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Baseball '90 PREVIEW : ANALYSIS : Royals and Angels Armed to Challenge Oakland's Power

April 09, 1990|HELENE ELLIOTT | TIMES STAFF WRITER

By signing free-agent reliever Mark Davis to a four-year, $13-million contract last winter, the Kansas City Royals issued a resounding call to arms.

Their AL West rivals scrambled to meet that challenge by strengthening their own pitching staffs, all part of a game of high stakes and even higher salaries.

Adding Davis, who won the 1989 National League Cy Young Award with the San Diego Padres, to a staff that already included 1989 AL winner Bret Saberhagen gave the Royals a unique set of reigning Cy Young honorees. The Angels met the Royals' bet and raised it when they signed left-hander Mark Langston for $16 million over four years. The Oakland A's gave Dave Stewart, the most valuable player in their World Series triumph, $7,850,000 over two years to keep him happy as he tries for a fourth consecutive 20-win season.

"We have to have quality pitching, each of us, to stay with Oakland and Kansas City," Angel General Manager Mike Port said. "The division is going to be a dogfight.

"Pitching depth is usually in great demand because of the injury factor, and I think there'll be a lot more emphasis this season from a standpoint of quality and depth. Those are the two things most people are after."

Three of the five AL teams that recorded 90 or more victories last season were in the West, and that figures to be the case again.

"It looks like three and maybe five (AL West teams) are going to win 90 games," said A's Manager Tony LaRussa, who counts his own team, the Angels and Royals among the sure 90-game winners and believes Texas and Minnesota could join them. "I hate to get into comparisons, because if you don't boost your club, it sounds like you're not confident, and if you boost another club, it ends up on someone else's bulletin board."

Pitching also will be the story in the AL East, but the quality doesn't come close to the level of the West. Forget superstars: finding starters who are merely capable could be the key for several teams that have good offensive punch, such as the Milwaukee Brewers and New York Yankees, and the Baltimore Orioles will rely on highly touted rookie Ben McDonald to help prove that their long stay at the top of the division last season was no fluke.

The East has more than its share of superb relievers. Boston signed former Twin closer Jeff Reardon for $6.8 million over three years, and still has premier closer Lee Smith. Toronto's Tom Henke (20 saves) and Jim Acker are among the tops at their trade, and the Brewers' Dan Plesac led AL East relievers last season with 33 saves.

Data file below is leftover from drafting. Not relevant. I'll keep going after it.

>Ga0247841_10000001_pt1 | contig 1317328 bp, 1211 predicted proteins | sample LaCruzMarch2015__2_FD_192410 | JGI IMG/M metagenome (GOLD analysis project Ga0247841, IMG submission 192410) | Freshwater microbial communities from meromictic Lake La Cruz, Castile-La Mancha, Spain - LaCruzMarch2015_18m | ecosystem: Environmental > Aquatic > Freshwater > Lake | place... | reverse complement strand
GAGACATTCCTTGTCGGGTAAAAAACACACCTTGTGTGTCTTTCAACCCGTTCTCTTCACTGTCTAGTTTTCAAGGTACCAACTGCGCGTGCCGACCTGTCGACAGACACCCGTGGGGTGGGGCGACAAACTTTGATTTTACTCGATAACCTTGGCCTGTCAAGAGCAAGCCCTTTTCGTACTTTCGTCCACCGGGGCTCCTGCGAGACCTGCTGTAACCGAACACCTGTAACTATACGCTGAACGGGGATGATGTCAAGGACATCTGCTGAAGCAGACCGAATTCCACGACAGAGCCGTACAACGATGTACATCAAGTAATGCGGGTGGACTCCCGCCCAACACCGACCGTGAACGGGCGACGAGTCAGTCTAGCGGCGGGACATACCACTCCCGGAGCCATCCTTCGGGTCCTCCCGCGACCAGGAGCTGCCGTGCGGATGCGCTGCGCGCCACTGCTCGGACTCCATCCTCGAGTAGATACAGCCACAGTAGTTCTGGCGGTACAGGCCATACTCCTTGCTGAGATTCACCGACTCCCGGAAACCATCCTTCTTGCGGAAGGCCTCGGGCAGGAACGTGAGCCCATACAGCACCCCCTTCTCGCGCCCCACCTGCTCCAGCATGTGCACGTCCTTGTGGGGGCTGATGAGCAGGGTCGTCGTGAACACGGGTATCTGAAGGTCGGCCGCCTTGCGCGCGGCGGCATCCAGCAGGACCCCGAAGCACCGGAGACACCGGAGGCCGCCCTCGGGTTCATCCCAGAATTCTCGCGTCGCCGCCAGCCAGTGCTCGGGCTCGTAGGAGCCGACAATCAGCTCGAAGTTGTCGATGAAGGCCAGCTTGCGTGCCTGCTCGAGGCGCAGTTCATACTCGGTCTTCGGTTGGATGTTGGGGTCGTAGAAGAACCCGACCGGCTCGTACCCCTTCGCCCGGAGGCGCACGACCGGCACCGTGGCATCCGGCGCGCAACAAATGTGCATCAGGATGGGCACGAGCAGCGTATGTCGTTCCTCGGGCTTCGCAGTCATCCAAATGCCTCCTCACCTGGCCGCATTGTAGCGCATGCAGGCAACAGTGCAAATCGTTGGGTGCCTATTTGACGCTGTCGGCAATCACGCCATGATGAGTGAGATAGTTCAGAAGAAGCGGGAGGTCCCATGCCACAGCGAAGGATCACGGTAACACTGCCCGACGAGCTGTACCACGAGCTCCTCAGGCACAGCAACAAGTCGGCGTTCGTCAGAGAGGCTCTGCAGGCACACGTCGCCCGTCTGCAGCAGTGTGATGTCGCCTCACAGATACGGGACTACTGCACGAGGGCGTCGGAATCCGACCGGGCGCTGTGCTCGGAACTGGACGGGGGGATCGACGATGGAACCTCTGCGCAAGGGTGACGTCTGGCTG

Still, the A's loom as the best not only in the West, but in the entire league.

"I think on paper, we're going to be better," LaRussa said. "We've got guys here for the whole season who weren't here for the whole season last year."

His biggest problem could be keeping his team motivated for the whole season now that the A's have the title to their credit.

"Look at the competition in the division and the league, and we know that we'd better be concentrating," LaRussa said. "We can't be comfortable with anything we've done. We can enjoy it, but we can't be comfortable or take it for granted that everything will happen right for us this season. We have to just keep pushing each other along."

Here's how the division races shape up, in predicted order of finish:

THE WEST

* Oakland: Jose Canseco, who had 17 home runs and 57 RBIs in the 65 games he played after his wrist injuries healed, is healthy this season--and he gets to play with Rickey Henderson from the outset. The potential for offensive mayhem is staggering. Did someone mention a 50-50 season for Canseco? It's not impossible after his 40-40 feat in 1988. And Henderson has the incentive of eclipsing Lou Brock's career stolen base record (he needs 68). Mark McGwire hit only .231 last season, but he had 33 home runs and 95 RBIs.

The A's top three starters-- Stewart, Mike Moore and Bob Welch--were a combined 57-28 last season. Scott Anderson, 11-9 with the Cubs last season, should be a solid No. 4 starter, and Todd Burns has promise as the fifth starter. Setup men Rick Honeycutt and Gene Nelson are among the best at their business, and closer Dennis Eckersley (4-0, 1.56 ERA, 33 saves) is nearly impeccable.

Losing Storm Davis could hurt a bit; losing Dave Parker to Milwaukee could dent morale more than it hurts the offense, even though Parker had 97 RBIs last season as the DH supreme. The A's have a large enough margin to lose both players and scarcely feel the pain.

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